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Hello World in Rust – Example Program


Hello World in Rust – Example Program

Starting with a new programming language is like taking your first step into a whole new world. One of the very first things you’ll do is write a simple program that says “Hello World!”.

Rust, known for being fast and safe, is no exception. Let’s jump right in and create our very first Rust program together!

How to Write a Hello World Program in Rust

First, create a file named main.rs. Every Rust program contains .rs as its file extension.

Then write the following code in the file:

// main.rs
fn main() {
	println!("Hello World!");

In the code above, we are trying to print Hello World! in the console or terminal.

How to Compile Rust Code

In Rust, compiling and running the code are two separate processes.

First, you need to compile the Rust program. To compile it, write the following in the terminal (make sure in the terminal is at at the same directory where the Rust file lives):

rustc main.rs

For now, you won’t see any output because the code was just compiled. But one thing you can see in the current directory is that a new executable file has been added with the same name as the Rust file.

How to Run the Executable File

Now you can run the executable file that gets generated after you successfully compiled the Rust code.

To run the executable file, write the following in your terminal:


You should see an output like this:

Hello World!

Understanding the Hello World Code in Depth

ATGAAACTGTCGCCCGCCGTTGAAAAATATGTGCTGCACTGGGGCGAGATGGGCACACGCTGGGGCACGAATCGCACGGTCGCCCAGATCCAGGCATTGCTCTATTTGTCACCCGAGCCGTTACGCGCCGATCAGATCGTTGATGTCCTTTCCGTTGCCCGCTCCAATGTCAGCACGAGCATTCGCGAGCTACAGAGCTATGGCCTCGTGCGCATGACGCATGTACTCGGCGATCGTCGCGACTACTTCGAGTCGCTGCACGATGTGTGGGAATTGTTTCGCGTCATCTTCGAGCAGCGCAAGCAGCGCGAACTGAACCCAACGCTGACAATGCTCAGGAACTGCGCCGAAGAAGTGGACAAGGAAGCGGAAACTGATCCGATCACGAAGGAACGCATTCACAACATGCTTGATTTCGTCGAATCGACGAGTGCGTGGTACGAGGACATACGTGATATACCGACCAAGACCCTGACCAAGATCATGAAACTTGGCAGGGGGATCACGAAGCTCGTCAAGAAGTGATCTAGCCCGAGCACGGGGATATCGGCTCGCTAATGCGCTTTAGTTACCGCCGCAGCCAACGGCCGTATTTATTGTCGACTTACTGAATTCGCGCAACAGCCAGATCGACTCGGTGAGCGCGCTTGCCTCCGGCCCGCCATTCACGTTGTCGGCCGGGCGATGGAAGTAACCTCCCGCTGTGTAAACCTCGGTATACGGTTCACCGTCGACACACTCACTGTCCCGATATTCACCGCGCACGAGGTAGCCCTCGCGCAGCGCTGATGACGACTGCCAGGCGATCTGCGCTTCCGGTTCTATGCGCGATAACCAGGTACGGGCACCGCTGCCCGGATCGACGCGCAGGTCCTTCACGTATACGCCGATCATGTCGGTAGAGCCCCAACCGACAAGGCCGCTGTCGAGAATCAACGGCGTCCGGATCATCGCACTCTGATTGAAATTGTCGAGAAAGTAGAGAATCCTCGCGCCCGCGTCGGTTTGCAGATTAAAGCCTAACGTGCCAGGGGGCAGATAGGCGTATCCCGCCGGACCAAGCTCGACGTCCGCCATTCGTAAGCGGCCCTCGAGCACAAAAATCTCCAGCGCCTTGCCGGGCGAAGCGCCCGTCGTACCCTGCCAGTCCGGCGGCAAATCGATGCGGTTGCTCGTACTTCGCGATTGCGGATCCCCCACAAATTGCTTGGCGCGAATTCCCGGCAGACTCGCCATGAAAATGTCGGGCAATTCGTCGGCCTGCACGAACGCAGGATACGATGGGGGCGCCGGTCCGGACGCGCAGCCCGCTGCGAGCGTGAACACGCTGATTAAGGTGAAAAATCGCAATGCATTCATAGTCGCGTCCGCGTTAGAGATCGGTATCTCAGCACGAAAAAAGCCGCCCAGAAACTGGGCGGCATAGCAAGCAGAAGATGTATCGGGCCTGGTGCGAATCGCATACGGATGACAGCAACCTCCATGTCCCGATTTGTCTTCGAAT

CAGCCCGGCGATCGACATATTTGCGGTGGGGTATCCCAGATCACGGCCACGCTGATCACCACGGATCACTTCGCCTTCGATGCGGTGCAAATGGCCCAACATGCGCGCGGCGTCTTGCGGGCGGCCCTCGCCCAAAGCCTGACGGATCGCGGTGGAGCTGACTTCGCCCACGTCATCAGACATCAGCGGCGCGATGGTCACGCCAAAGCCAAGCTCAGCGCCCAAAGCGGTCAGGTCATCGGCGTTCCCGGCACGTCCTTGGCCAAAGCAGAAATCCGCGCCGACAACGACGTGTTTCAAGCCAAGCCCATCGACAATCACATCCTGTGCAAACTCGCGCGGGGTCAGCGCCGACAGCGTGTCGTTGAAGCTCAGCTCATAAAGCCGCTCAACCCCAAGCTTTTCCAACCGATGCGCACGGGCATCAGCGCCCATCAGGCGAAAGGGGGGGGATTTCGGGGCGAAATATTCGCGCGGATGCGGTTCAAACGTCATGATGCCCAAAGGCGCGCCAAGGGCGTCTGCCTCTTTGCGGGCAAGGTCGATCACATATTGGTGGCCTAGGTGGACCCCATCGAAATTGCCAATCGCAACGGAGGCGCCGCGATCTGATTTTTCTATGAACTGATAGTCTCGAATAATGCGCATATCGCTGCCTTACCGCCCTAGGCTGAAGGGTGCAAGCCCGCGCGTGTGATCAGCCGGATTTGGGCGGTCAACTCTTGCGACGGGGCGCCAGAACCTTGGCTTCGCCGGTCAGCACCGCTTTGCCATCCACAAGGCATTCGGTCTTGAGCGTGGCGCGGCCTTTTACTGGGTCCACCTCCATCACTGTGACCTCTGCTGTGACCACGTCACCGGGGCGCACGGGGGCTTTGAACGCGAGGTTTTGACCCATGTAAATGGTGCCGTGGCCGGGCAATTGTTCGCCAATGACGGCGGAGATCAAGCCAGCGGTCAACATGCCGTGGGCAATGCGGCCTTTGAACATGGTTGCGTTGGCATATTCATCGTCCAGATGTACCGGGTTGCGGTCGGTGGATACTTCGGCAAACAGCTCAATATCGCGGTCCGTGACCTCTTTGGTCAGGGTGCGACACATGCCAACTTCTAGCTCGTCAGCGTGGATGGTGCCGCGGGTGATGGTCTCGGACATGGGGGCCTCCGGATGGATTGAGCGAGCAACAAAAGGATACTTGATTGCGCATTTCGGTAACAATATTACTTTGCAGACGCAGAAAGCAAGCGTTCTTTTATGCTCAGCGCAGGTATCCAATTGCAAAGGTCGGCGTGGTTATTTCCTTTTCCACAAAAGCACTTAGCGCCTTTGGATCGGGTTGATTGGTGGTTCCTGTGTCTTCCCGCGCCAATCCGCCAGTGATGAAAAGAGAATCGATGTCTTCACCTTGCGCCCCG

fn main() {


The program starts with a function called main(). Every Rust executable code starts execution from the main function.

The main function can have some parameters inside the () parenthesis, but we have no need for them in the code so we left that empty.

Everything that is between the curly braces {} is the body of the function. It is necessary to have braces for the body otherwise it’ll throw an error.

fn main() {
  println!("Hello World!");

This line does the work of printing the “Hello World!” text to the terminal or console.

Here, println! is not a function unlike other languages like C, Python, and so on. It is a macro – if there’s an ! symbol at the end of a keyword, then it’s a macro.

Finally, we passed the string as argument to the macro and it prints the string to the terminal.

To end the statement in Rust, you must use ;.If you don’t provide the semi-colon at the end of every statement, then it’ll throw an error.


And there we have it – your first Rust program! By printing out “Hello World!” you’ve dipped your toes into the world of Rust.

This simple program has given you a taste of Rust’s syntax and how it compiles. As you keep going, you’ll discover more about Rust’s cool features and find out just how powerful it can be.

Ready to dive deeper? Let’s keep exploring!

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